Sola fide, which is Latin, refers to ‘justification by faith alone’. It is often supported by the epistles of Paul such as his statement that “a person is justified not by the works of the law but through the faith of Jesus Christ” (Galatians 2:16 NRSV). While belief in sola fide can be believed by anyone, it is typically associated with Calvinism, Lutheranism and Reformed Protestantism. Martin Luther greatly emphasised this theology in his Ninety-five Theses of 1517 in which he criticised the Catholic Church’s use of Indulgences (which refers to “a “remission before God” - the act of repealing sins already forgiven through "temporal punishment" - of which there are many misconceptions (4)). Luther criticised the belief that indulgences could be used by people to determine their own salvation (which is one of his misconceptions). Instead, Luther taught his followers that salvation is a gift of God’s grace attainable only to those who believe in Him (2). This form of justification relies solely on belief and is totally uninfluenced by a human being’s character and actions. So, in theory, a ‘bad’ person who believes in Christ will go to Heaven, while a ‘good’ person who doesn’t won’t.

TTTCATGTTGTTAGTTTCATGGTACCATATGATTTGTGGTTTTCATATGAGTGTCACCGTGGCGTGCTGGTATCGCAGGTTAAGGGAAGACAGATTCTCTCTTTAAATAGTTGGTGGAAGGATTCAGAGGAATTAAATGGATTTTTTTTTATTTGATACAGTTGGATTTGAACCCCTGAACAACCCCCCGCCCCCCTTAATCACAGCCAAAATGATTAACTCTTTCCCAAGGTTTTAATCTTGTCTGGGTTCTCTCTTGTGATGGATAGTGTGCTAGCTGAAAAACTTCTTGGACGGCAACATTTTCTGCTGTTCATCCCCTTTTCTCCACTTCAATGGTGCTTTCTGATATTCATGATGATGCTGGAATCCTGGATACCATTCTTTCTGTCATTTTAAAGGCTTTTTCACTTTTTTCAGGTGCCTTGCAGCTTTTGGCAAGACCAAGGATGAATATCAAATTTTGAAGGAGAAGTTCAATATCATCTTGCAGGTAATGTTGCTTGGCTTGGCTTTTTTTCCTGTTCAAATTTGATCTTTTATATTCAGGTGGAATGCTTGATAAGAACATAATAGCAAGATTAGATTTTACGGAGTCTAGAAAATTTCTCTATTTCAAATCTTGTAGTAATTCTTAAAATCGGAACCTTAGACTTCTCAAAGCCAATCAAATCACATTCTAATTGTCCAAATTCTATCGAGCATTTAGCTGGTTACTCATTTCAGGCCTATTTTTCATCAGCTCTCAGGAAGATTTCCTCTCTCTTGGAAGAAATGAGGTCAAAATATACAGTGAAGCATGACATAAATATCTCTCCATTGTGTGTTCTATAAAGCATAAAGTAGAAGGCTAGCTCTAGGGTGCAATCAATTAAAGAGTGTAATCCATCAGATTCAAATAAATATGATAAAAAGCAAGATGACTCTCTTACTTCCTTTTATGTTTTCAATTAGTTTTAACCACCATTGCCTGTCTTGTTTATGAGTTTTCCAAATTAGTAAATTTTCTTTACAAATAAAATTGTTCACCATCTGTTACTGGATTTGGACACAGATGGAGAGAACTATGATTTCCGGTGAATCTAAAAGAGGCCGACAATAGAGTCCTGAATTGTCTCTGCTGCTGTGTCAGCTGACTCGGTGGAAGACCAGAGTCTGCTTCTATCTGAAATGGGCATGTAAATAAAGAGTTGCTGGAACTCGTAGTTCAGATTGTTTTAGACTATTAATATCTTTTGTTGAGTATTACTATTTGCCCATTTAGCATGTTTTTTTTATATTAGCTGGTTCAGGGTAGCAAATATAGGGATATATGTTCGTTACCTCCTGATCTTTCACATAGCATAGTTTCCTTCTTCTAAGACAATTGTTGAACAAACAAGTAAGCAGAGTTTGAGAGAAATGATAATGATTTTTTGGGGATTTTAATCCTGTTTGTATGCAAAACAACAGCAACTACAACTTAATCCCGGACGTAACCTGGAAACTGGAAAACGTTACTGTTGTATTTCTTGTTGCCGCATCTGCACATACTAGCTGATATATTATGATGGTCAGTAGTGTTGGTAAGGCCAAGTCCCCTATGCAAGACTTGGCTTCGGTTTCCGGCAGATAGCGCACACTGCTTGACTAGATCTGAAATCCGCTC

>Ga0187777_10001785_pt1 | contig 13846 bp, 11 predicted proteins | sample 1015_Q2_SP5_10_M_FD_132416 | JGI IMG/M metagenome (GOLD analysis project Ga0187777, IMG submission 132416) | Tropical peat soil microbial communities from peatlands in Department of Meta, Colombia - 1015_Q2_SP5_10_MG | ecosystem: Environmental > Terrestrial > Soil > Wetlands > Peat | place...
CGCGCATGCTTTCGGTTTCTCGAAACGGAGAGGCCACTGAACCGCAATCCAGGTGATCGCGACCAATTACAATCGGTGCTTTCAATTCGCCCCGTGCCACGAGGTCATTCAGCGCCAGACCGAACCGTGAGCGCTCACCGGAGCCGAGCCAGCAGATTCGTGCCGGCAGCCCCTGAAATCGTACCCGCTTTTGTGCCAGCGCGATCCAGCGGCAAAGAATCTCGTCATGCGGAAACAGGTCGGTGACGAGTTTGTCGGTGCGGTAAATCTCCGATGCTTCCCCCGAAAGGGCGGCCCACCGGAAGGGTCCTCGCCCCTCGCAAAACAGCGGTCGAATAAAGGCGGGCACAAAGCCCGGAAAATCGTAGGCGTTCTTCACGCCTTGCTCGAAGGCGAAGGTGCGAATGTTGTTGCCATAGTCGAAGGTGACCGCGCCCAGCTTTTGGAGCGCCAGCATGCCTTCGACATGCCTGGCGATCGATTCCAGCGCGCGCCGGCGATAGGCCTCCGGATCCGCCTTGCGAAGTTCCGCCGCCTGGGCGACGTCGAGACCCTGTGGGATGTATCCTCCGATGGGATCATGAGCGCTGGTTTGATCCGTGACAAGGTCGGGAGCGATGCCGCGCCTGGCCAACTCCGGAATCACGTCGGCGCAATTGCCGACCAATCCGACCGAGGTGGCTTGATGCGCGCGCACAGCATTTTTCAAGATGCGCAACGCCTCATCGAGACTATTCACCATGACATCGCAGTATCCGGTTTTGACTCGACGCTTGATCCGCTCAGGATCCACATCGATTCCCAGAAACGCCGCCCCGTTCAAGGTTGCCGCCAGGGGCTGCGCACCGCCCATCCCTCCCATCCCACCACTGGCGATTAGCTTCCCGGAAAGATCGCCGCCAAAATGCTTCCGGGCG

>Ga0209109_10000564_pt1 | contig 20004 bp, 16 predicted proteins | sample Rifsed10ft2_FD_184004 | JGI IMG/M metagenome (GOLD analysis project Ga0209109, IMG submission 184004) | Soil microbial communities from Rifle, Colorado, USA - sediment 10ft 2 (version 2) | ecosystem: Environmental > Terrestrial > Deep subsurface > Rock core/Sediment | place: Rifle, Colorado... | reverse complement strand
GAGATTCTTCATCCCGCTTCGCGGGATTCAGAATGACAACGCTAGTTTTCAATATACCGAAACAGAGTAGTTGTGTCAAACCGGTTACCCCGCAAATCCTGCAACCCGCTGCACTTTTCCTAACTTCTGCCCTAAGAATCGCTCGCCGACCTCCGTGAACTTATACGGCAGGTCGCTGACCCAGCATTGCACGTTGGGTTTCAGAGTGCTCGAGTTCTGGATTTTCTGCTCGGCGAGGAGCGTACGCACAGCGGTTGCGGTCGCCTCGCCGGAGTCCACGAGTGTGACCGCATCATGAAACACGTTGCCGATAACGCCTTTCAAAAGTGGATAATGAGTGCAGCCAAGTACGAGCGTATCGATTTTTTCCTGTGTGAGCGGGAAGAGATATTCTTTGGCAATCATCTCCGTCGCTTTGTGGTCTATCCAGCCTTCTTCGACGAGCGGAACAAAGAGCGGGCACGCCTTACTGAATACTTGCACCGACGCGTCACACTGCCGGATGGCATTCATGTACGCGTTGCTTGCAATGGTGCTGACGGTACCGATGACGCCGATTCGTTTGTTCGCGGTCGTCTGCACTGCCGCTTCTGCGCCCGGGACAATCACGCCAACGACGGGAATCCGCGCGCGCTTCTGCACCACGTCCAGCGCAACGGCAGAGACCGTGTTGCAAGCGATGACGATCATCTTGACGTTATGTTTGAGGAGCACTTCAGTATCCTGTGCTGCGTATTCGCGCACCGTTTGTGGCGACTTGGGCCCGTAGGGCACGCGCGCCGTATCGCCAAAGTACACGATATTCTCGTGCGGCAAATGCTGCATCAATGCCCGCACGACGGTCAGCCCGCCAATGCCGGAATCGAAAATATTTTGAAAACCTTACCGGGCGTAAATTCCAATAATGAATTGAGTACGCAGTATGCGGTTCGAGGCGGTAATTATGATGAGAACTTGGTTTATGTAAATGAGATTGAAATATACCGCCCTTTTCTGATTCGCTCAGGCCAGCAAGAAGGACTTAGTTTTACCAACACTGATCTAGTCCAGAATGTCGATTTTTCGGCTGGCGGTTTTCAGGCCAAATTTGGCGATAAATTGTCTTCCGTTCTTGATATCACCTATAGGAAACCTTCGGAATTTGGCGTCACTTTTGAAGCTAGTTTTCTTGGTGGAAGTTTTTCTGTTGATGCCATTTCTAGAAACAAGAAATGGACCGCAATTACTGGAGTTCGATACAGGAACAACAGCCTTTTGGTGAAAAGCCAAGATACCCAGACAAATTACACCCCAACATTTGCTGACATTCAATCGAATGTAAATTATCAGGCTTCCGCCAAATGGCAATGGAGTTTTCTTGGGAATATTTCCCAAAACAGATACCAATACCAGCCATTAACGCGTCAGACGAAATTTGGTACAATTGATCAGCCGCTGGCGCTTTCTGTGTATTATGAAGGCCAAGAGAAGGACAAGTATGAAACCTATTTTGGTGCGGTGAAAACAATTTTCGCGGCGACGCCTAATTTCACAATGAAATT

Contrastingly, many Christians believe that salvation is achieved through a combination of faith and action. Others believe that God’s grace will be used to justify people on the basis of good works alone. This form of justification is more readily linked to Catholicism, Orthodoxy and some forms of Protestantism. The theology of ‘justification through good works’ is especially prominent in the book of James which states that “a person is justified by works and not by faith alone” (James 2:24) - an almost word-for-word divergence of the statement from Galatians. It presses people to consider how their actions now will affect them in the future. The most common argument made in favour of ‘justification through good works’ is also presented in the book of James: “you believe that God is one; you do well. Even the demons believe—and shudder” (2:19). We are not in a position to decide who is worthy to walk through the pearly gates, though it can be easy to think that some are more worthy than others... for example, El Chapo is practicing Christian.